Second, we targeted Princeton graduate students to function as digital TAs with training in responsible humanitarian higher education in Geneva. They traveled twice to meet the learners in Jordan and Kenya to build trust, to encourage their persistence and to evaluate their students’ progress. From Princeton, they Skyped, texted, called and used messaging apps to keep tabs on the remote teams. We were able to reach hitherto excluded students, to get them to the finish line at a reasonable cost and in a way that creates future capacity -- in the camps and on the campuses -- to sustain the partnership. Attrition rates were comparatively low (lower, for instance, than the Princeton dropout rate). In all, only seven refugees did not complete the course.

Carefully targeted and properly trained human support was crucial not just for what learners learned, but for how they learned; local facilitators and digital teachers converted refugee learners into active protagonists. Sixty-five percent of them later said they learned above all from their teammates; only 5 percent said the dominant learning mode came from watching the lectures and reading the materials in solitude. Learning together was by far the greatest source of satisfaction; 70 percent of students mentioned peer-to-peer collaboration as the greatest source of reward. The graduate instructors all noted the remarkable transformation of refugee learners into mutually supportive teams.

What Did Not Work?

One of our objectives was to create pathways between students on campuses and camps to learn together. Here, deep, connected learning yielded mixed results. Not all Princeton students shared our goals. What was going on in Aleppo or Congo was not on everyone’s minds.

For refugees, reaching Princeton students was a hurdle. For 60 percent of the refugee learners, the greatest single obstacle to collaboration was regular, predictable connectivity. Lack of electricity, intermittent Wi-Fi and daily work and family obligations all meant that scarce time was devoted to following lectures and reading online materials -- not digital collaboration.

Still, there was evidence that peer-to-peer learning across the global divide can work. Princeton students wrote study guides for refugees to prepare them for exams. In turn, refugee teams educated Princeton students on the global history of statelessness. Here’s an example. Team Amman, spearheaded by a Syrian refugee, Mohammed, posted a presentation on the Sykes-Picot Agreement of 1916 (which, one might argue, set in motion some of the current mess in Syria). Later, when Princeton students sat for their final exams, almost every one of them tackled the question about Sykes-Picot thanks to Mohammed’s contribution. Knowing that students far away in Princeton were learning from the refugees flipped the traditional view of socially engaged education as trickling down from haves to the have-nots -- and reinforced the notion that camp learners could be protagonists. As one Ugandan woman in Kakuma recalled, “I am very happy that some of them [in Princeton] tell us that they learned new things from us.”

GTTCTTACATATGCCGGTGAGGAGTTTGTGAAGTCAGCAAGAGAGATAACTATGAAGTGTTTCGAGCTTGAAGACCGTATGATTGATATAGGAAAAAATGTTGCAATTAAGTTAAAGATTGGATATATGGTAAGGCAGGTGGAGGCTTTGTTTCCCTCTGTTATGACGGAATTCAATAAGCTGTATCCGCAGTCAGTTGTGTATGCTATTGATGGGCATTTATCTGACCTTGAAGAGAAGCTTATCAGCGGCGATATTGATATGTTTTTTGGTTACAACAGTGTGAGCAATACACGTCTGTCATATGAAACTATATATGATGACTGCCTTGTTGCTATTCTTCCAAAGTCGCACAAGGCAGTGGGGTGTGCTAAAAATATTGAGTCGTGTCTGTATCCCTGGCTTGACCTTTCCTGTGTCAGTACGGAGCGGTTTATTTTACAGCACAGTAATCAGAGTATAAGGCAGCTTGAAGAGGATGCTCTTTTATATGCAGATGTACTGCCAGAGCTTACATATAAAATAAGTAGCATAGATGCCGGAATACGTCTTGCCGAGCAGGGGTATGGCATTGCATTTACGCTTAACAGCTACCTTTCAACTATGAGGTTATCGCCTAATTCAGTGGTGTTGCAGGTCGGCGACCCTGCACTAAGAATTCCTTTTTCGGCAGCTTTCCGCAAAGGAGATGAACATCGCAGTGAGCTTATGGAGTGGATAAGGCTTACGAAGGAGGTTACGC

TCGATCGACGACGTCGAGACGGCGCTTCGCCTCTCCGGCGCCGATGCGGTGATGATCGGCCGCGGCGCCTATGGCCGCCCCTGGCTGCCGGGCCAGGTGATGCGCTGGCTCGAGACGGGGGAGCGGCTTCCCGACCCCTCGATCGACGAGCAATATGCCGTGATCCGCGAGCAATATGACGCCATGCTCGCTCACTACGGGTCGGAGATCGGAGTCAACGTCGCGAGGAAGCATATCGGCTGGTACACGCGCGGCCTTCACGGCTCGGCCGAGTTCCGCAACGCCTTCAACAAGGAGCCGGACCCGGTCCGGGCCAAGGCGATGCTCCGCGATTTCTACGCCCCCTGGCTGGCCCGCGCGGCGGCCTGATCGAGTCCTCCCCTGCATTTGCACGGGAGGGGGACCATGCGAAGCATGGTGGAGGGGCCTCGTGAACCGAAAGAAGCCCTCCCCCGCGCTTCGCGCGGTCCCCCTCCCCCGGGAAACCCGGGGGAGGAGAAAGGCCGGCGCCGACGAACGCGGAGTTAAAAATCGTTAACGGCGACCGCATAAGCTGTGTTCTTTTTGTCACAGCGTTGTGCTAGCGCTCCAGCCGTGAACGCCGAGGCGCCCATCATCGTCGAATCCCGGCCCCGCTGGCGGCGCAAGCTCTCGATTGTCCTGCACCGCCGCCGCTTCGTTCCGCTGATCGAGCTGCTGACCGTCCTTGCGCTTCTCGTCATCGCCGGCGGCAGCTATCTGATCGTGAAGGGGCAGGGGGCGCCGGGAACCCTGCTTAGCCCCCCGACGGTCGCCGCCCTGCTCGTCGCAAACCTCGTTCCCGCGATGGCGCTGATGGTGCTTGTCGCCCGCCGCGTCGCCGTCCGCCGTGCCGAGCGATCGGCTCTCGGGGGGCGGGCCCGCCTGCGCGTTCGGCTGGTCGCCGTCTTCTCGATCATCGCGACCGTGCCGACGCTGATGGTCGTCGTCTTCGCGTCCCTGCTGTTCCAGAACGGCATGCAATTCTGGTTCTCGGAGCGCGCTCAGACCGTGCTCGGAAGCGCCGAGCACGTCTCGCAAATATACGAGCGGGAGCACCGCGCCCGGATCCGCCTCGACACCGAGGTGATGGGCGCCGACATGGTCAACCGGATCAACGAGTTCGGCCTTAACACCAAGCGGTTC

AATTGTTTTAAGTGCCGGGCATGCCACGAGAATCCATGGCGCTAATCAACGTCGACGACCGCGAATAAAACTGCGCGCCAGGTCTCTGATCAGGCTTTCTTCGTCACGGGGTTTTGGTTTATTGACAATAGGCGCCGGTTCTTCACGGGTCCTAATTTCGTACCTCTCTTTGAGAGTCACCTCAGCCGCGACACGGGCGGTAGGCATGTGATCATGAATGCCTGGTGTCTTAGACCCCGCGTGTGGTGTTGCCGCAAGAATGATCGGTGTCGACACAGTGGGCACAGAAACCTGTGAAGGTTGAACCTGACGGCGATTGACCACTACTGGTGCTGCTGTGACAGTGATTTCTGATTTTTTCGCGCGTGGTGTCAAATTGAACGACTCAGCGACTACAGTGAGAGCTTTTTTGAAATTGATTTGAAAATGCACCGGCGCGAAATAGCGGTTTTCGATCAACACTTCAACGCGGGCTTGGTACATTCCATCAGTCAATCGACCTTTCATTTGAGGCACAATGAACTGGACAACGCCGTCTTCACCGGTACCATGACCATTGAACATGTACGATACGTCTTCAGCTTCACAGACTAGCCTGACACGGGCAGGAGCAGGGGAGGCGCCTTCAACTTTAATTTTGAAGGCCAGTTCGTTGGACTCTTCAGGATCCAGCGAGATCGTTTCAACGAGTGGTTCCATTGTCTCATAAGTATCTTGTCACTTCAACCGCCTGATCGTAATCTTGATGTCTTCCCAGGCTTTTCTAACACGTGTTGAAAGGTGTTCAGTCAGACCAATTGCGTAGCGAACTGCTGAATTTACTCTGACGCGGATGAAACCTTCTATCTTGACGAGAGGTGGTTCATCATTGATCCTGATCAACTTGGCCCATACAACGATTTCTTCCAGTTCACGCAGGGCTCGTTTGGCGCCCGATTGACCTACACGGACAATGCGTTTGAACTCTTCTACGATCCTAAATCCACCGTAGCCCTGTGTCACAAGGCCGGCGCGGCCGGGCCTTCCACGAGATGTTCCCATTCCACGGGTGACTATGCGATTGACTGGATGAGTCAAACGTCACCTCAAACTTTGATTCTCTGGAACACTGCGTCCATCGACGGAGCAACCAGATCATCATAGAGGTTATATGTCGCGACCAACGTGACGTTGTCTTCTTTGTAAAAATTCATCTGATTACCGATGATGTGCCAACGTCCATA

The perfect can be the enemy of the possible. Ours is an experiment in possibilist higher ed. It contrasts with a loftier style often trumpeted from high up. As we were assembling our modest experiment, the World Humanitarian Summit convened in Turkey to usher in the ambitious Education Cannot Wait Fund. The world is still waiting for that big solution.

Meanwhile, there is scope for smaller-scale ventures, institutional alliances and mixtures of new and old technologies, to bridge the gap between the tops and bottoms of higher education. As one of the refugee learners tapped from his phone, “this made me feel encouraged that fact that i was not a lone i the struggling and learning about the history of the world.”

But: the digital divide cannot be bridged merely by placing content online for distance learners to grasp. The reason is simple but intractable: disparities across learning places become an internal component of the learning process. The gap becomes part of the course.

Integrating refugees means rethinking the course as a single, global space, with all of its injustices and cruelties part of the curriculum. For universities with humanitarian aspirations, this means dealing with deep and chronic fragility on the other side. You have to picture refugee learners drafting their assignments on messenger services like WhatsApp while Princeton students convened in a residential setting built for learning.

This is why welding together learning and social engagement is critical. In this format, social engagement is no longer “out there” in the wider world, severed from the campus, divorced from the course, something one does after the class is over.

It becomes the course itself.